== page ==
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JUST BREATHE: Go to the dentist to fix your apnea?

Many of us have an underbite that could be the culprit
behind our sleep breathing issues.

While Positive Airway Pressure (PAP) therapy maintains its position as the gold standard among sleep professionals for the treatment of obstructive sleep apnea (OSA), it may be getting some serious competition from dentists who have a different mechanical approach to treating sleep apnea.

Oral Appliance Therapy (OAT) can be used to treat mild to moderate cases of OSA (as determined by an overnight sleep study to measure severity and to confirm diagnosis of your sleep breathing disorder). However, rather than using PAP therapy, which forces air pressure into the airway to open it up, an oral appliance is used to reposition part of the mouth (tongue or jaw) by way of a specific mouthpiece which allows for a larger opening at the back of the throat where tissue may otherwise collapse during sleep. Sometimes OAT can even be combined with PAP, as well, to combat stubborn cases of OSA.

There are a host of OAT devices to choose from; the American Sleep Apnea Association lists as many as 80! The TAP and Herbst devices are currently the most commonly used. There are two main categories of OAT: Some use a suction device to manage tongue position and prevent it from blocking the airway (tongue retention). Others force the jaw slightly forward to open up space for breathing (mandibular positioning).

The TAP Device
The Herbst Device
The SUAD Device

Generally speaking, most OAT devices are comfortable and simple to wear. Most patients acclimate to them within a couple of weeks. They are great for people who travel a lot; they require very basic cleaning and, with good maintenance, should last several years. Though not all devices are covered by insurance, the nightly use of them over a period of years makes them cost effective for patients who are adherent.

(Curator’s note: I use an OAT; mine–an SUAD–is five years old and still works great! I paid $1000 out of pocket, which over five years’ usage is not expensive, and I still have years to go. This is just my story, but I know others who use OAT who have found it to be a worthwhile, cost-effective treatment as well.)

Patients who qualify for this kind of therapy to treat their sleep breathing problems include:

  • those who have mild to moderate sleep apnea or UARS or primary snoring
  • those who do not/did not respond well to PAP
  • those who are not overweight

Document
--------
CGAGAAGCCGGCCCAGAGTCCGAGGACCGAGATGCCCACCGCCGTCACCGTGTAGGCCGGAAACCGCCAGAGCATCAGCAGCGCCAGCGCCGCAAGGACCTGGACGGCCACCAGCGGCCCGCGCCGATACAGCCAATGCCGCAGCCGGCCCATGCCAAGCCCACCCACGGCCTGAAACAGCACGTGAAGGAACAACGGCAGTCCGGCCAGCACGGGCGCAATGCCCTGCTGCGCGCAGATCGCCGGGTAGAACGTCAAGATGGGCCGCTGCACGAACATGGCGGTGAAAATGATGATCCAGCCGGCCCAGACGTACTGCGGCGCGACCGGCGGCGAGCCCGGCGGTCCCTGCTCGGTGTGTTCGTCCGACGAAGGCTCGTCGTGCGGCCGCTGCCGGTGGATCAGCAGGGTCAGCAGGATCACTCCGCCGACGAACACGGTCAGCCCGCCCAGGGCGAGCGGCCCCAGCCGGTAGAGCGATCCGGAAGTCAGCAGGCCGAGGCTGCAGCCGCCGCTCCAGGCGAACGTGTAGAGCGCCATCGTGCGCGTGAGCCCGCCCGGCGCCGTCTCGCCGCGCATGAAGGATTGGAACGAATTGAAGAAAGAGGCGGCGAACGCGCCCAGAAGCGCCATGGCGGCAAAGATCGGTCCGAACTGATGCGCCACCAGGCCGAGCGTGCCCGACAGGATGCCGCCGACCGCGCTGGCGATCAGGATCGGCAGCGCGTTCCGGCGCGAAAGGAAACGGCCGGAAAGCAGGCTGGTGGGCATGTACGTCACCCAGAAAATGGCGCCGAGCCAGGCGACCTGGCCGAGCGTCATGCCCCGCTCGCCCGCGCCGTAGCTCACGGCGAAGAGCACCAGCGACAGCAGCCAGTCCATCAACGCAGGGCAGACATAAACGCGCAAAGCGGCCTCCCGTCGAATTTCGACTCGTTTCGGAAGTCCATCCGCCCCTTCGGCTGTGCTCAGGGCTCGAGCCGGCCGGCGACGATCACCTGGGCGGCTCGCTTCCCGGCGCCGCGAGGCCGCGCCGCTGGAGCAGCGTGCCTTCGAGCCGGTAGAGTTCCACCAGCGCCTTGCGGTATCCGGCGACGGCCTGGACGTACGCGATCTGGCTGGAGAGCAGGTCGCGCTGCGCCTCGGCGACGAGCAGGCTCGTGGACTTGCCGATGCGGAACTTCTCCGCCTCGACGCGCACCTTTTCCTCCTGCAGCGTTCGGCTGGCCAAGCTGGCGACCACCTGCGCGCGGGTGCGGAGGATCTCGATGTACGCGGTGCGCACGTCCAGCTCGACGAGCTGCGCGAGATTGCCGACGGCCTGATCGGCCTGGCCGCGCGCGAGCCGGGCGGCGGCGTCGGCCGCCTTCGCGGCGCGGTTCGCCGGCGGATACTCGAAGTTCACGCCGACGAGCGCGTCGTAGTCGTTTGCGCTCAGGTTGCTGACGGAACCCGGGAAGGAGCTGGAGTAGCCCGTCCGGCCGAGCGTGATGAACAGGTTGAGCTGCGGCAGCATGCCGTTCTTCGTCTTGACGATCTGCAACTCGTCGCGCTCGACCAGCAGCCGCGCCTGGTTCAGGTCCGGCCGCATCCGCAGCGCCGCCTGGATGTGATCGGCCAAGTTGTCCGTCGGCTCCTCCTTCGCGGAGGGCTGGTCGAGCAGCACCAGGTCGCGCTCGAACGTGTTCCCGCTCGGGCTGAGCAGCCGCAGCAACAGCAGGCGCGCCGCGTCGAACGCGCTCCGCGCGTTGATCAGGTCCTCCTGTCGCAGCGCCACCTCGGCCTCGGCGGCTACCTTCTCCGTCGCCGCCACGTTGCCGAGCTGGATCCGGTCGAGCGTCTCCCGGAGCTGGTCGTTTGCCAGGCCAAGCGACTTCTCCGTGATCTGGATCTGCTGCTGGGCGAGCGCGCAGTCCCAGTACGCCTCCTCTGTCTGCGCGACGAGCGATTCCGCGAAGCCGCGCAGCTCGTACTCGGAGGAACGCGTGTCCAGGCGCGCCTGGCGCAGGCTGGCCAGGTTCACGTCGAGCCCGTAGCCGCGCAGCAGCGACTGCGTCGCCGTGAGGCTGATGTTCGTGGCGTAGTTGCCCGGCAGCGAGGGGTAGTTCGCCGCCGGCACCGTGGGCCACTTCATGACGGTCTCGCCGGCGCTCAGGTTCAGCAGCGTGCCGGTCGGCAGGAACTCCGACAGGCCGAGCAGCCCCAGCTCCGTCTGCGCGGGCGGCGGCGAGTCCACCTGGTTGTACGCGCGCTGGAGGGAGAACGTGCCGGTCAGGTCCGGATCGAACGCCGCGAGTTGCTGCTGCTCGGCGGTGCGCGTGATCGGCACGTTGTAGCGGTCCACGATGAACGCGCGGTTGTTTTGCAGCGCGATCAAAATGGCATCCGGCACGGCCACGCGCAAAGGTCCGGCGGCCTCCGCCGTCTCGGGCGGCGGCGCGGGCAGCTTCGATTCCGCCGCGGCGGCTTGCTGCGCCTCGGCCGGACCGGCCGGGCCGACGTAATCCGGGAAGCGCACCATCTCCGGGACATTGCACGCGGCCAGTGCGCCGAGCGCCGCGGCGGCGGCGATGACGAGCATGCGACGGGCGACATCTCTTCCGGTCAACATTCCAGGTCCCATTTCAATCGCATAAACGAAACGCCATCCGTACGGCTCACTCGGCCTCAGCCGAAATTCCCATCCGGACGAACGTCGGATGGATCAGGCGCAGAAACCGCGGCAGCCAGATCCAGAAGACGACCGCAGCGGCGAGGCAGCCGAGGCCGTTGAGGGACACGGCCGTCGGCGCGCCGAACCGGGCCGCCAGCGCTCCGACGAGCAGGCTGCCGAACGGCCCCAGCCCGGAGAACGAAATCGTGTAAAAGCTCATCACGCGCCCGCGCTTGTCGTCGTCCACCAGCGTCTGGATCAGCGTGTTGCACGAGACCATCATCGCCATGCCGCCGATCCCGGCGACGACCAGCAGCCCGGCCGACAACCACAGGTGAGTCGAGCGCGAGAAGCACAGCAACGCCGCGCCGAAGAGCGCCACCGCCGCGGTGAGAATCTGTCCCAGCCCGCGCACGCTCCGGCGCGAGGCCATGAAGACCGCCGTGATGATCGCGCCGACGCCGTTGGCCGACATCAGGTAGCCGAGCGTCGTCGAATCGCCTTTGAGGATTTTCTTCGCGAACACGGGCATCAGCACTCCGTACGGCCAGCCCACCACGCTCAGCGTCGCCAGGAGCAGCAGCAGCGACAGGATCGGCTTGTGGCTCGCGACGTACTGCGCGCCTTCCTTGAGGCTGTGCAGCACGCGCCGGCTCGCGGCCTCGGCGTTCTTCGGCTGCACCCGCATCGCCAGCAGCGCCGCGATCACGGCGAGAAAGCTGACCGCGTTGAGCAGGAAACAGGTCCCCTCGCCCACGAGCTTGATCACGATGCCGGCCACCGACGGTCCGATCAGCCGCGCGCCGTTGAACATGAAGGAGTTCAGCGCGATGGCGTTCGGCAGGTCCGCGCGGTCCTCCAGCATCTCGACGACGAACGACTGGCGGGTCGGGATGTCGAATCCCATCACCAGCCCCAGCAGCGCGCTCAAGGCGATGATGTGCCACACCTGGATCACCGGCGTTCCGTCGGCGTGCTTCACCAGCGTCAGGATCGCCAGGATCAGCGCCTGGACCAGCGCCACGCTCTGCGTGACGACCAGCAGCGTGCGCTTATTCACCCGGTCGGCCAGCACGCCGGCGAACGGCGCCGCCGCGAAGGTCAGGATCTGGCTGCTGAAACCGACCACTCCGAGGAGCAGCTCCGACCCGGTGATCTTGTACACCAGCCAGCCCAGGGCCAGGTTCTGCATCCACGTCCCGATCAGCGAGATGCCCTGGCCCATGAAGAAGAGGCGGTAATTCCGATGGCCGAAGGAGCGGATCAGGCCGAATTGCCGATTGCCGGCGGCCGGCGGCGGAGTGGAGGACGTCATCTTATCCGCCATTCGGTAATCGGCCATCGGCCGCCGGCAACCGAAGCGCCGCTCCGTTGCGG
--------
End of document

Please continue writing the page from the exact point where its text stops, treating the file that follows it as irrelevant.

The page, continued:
• those who do not qualify for surgical procedures like tonsillectomy to treat OSA
  • those for whom positional therapy is not an option

These devices resemble common mouthguards, but they are actually much more complex, as they include specific parts which help to move the lower jaw forward. They require special fitting and construction via a dentist specially trained and board certified in the field of sleep dentistry.

Make no mistake: these are handmade devices that are built to fit an individual and are not something you can pick up at the local drugstore, boil in some water and be done with. The Ohio Sleep Medicine Institute says it most clearly: “Prior to electing any form of treatment, patients should undergo an initial evaluation with a board certified sleep specialist practicing in an accredited sleep disorders center.” These devices require professional fitting and testing even after they have been trialed by the patient to ensure they work.

There is no LEGAL over-the-counter option for oral devices to treat OSA at this time. OAT requires a doctor’s prescription and a clinical diagnosis.

Once you received your custom-fitted device, you will have follow ups to ensure it is treating your sleep apnea effectively, to make sure it is still in working condition, and to check for both comfort and fit issues. Your primary care physician, your sleep specialist and your dentist should all be on board together to handle these follow ups.

As with any medical therapy, there are risks and disadvantages. Some patients who try OAT discover problems with TMJ, too much saliva, dry mouth or mouth discomfort. Long-term problems may include tooth misalignment or changes in bite (though some devices offer a realigning mouthpiece for the morning after to help reposition the jaw).

People interested in locating a dentist who can assist with creating, fitting and follow up on oral appliance therapy can click this link.

Sources

American Academy of Dental Sleep Medicine || Oral Appliances
American Sleep Apnea Association || Oral Appliances
Ohio Sleep Medicine Institute || Are you a candidate for dental sleep apnea treatment?

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2 Comments on JUST BREATHE: Go to the dentist to fix your apnea?

  1. It really is interesting that there are dentists that are able to help patients that are struggling with Apnea. I think that being able to know all the different things that can be done to help with this kind of problem is the starting point. Then it comes down to finding the right person to do it. I would have thought a general practitioner would be able to do it, but having a dentist might be a better option overall. Thank you for sharing.

    http://www.buffalodentalgroup.com

  2. It really is interesting that there are dentists that are able to help patients that are struggling with Apnea. I think that being able to know all the different things that can be done to help with this kind of problem is the starting point. Then it comes down to finding the right person to do it. I would have thought a general practitioner would be able to do it, but having a dentist might be a better option overall. Thank you for sharing.

    http://www.buffalodentalgroup.com

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